Photo source – submitted to USAF U.S.A.F. Pararescue Association Digital Historical Archive by multiple sources

Widened Circle of Love

Content warning: emotionally difficult stuff. Just because I am compelled to write it does not mean you should feel compelled to read it.

Two weeks before Bill left, I realized I was pregnant. I was angry at God. This was not my plan.

Three days later, I had names and Godparents picked out. I was mentally rearranging the car seats in the van, thinking ahead to bedroom assignments, and wondering if I should spend time and effort to fix and paint the crib or if I should just get a new one. I wouldn’t say that I was joyful, but I was definitely making room in my heart for another.

Three days before Bill left, I started bleeding. The day he left, I had an ultrasound and confirmed the miscarriage, the “abnormal pregnancy.”

The night before, Bill asked me, “You said you were angry at God when you found out you were pregnant…did you ever wish you weren’t?”

“Yes. And you?”


And there it was, our collective guilt. We wished we weren’t having a baby, and now our baby was dead. And we were grieving.

I do not know how a man feels when he has to leave his family for six months. I know that Bill’s eyes were moist and his jaw was clenched as four children clung to him, wailing and begging for him not to go. They were hurting, and it was his fault. It’s a heavy burden. I didn’t want to add to it, but I could not change the reality that I was having a miscarriage. How helpless he must have felt.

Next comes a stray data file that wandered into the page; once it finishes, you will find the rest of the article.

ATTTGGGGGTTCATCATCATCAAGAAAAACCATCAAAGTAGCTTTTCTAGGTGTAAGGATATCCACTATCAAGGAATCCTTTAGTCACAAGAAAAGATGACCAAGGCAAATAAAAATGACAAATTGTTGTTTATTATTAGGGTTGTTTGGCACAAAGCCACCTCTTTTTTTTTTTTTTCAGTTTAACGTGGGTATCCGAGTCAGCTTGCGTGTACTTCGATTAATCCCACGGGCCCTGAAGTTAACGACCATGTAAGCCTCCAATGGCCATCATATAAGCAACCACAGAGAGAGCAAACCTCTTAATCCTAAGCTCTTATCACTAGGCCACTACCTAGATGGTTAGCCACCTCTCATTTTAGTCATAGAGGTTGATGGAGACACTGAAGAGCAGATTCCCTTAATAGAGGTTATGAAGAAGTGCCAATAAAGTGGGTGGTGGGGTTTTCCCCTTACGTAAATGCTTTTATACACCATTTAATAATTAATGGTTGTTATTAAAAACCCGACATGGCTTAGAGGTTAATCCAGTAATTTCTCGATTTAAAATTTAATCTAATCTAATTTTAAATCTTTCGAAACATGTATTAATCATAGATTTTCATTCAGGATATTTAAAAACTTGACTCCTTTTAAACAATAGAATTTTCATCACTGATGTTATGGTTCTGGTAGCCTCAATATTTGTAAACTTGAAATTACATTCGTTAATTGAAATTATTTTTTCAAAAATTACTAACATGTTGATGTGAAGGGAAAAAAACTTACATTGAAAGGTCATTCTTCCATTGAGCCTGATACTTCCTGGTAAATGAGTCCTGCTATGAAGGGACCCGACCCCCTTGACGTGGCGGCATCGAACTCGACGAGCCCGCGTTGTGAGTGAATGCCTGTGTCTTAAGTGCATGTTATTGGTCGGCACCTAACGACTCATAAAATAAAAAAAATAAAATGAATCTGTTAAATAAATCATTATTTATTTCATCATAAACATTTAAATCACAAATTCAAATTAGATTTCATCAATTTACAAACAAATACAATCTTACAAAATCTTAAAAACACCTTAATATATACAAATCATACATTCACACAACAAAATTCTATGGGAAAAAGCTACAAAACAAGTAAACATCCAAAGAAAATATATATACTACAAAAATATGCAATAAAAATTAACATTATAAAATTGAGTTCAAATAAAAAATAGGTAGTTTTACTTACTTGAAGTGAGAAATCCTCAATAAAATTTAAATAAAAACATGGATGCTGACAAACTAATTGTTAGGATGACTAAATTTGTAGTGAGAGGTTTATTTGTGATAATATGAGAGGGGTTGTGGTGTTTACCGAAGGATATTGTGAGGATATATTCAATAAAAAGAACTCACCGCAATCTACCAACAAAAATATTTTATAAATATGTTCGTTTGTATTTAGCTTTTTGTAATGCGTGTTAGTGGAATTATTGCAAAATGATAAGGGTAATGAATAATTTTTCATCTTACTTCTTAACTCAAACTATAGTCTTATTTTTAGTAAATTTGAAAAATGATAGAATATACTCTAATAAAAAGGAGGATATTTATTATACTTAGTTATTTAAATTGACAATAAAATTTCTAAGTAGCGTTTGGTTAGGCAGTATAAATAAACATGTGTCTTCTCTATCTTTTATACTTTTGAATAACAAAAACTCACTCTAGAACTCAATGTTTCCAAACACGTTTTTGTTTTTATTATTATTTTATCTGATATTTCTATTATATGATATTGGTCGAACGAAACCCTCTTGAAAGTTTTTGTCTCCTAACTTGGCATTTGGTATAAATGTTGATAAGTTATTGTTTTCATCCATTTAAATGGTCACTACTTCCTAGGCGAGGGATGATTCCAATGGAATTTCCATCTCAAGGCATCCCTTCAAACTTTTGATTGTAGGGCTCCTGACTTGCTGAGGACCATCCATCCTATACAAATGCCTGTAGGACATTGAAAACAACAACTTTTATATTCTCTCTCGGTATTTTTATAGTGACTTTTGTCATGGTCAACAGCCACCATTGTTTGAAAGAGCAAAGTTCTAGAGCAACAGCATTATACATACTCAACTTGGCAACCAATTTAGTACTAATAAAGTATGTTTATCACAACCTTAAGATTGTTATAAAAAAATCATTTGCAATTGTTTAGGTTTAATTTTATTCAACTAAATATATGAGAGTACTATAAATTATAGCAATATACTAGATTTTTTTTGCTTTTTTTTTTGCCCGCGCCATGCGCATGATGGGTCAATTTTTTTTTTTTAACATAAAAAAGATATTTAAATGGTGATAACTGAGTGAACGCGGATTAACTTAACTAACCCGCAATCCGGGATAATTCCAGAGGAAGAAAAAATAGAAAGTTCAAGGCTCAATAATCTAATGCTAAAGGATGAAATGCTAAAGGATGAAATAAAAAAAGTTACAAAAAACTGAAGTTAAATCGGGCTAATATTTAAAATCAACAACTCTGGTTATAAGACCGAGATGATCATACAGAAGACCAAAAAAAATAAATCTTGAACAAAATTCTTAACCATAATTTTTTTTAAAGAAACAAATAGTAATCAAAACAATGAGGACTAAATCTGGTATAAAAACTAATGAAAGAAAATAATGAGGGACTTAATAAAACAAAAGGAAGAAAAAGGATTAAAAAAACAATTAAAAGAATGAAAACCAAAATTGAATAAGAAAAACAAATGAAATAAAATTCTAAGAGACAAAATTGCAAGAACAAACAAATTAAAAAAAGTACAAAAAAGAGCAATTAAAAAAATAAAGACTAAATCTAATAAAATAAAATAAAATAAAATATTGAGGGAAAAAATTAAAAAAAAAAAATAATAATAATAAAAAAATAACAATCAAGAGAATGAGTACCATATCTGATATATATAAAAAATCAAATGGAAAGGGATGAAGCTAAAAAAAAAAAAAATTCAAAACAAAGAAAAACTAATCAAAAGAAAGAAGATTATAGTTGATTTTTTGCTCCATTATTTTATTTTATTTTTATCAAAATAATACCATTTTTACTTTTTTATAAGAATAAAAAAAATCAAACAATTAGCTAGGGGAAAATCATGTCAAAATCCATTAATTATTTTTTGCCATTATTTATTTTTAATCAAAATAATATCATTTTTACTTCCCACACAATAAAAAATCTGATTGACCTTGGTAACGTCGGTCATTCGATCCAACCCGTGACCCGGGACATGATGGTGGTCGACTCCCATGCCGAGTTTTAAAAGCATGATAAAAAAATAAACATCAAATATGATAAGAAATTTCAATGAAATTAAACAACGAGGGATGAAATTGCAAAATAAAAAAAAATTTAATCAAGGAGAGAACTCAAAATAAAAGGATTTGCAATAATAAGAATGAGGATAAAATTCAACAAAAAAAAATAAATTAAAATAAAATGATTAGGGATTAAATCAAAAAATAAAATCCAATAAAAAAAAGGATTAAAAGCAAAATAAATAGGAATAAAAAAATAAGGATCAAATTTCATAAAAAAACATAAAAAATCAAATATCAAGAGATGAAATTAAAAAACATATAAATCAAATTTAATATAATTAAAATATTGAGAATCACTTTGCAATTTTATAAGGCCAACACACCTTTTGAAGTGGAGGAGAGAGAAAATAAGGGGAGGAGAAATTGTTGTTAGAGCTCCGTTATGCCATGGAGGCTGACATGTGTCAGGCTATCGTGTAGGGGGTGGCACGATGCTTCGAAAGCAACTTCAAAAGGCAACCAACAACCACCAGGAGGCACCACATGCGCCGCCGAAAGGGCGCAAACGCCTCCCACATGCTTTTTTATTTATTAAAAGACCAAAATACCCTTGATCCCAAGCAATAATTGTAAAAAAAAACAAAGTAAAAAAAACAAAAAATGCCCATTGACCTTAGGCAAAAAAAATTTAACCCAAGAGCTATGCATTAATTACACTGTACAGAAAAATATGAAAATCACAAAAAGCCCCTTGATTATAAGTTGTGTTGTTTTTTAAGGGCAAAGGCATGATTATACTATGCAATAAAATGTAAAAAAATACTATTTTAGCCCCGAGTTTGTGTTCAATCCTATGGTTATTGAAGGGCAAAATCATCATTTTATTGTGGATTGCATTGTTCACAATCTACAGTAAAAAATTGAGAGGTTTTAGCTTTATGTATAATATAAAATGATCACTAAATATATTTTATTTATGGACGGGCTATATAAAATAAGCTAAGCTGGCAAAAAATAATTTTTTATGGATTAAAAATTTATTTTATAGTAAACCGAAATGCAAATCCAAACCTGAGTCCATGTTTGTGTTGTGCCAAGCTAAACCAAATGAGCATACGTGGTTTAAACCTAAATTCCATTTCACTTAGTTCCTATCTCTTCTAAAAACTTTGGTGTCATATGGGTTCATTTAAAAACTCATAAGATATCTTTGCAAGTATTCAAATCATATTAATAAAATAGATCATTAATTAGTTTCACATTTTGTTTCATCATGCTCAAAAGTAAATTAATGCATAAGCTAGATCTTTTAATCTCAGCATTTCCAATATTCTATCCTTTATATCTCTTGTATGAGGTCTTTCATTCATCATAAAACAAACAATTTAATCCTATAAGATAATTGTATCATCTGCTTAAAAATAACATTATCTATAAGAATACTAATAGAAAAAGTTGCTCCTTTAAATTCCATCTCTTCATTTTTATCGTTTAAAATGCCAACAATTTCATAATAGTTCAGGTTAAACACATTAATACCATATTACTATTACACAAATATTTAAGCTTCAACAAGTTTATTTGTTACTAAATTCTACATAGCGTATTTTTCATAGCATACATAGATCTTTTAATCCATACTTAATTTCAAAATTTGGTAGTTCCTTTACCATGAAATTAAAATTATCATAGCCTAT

When I got back from the doctor’s, I tried to comfort him and myself as well. “God does not grant the impetuous wishes of someone if they are not also His will.” He was leaving so soon, and we had not a moment to ourselves. Our every conversation, our every embrace had many little witnesses who often wedged themselves between us. It was important to me that the kids not know. I could not add to their grief. This was just between Bill and I, but we could not talk about it. We could not work through our loss together.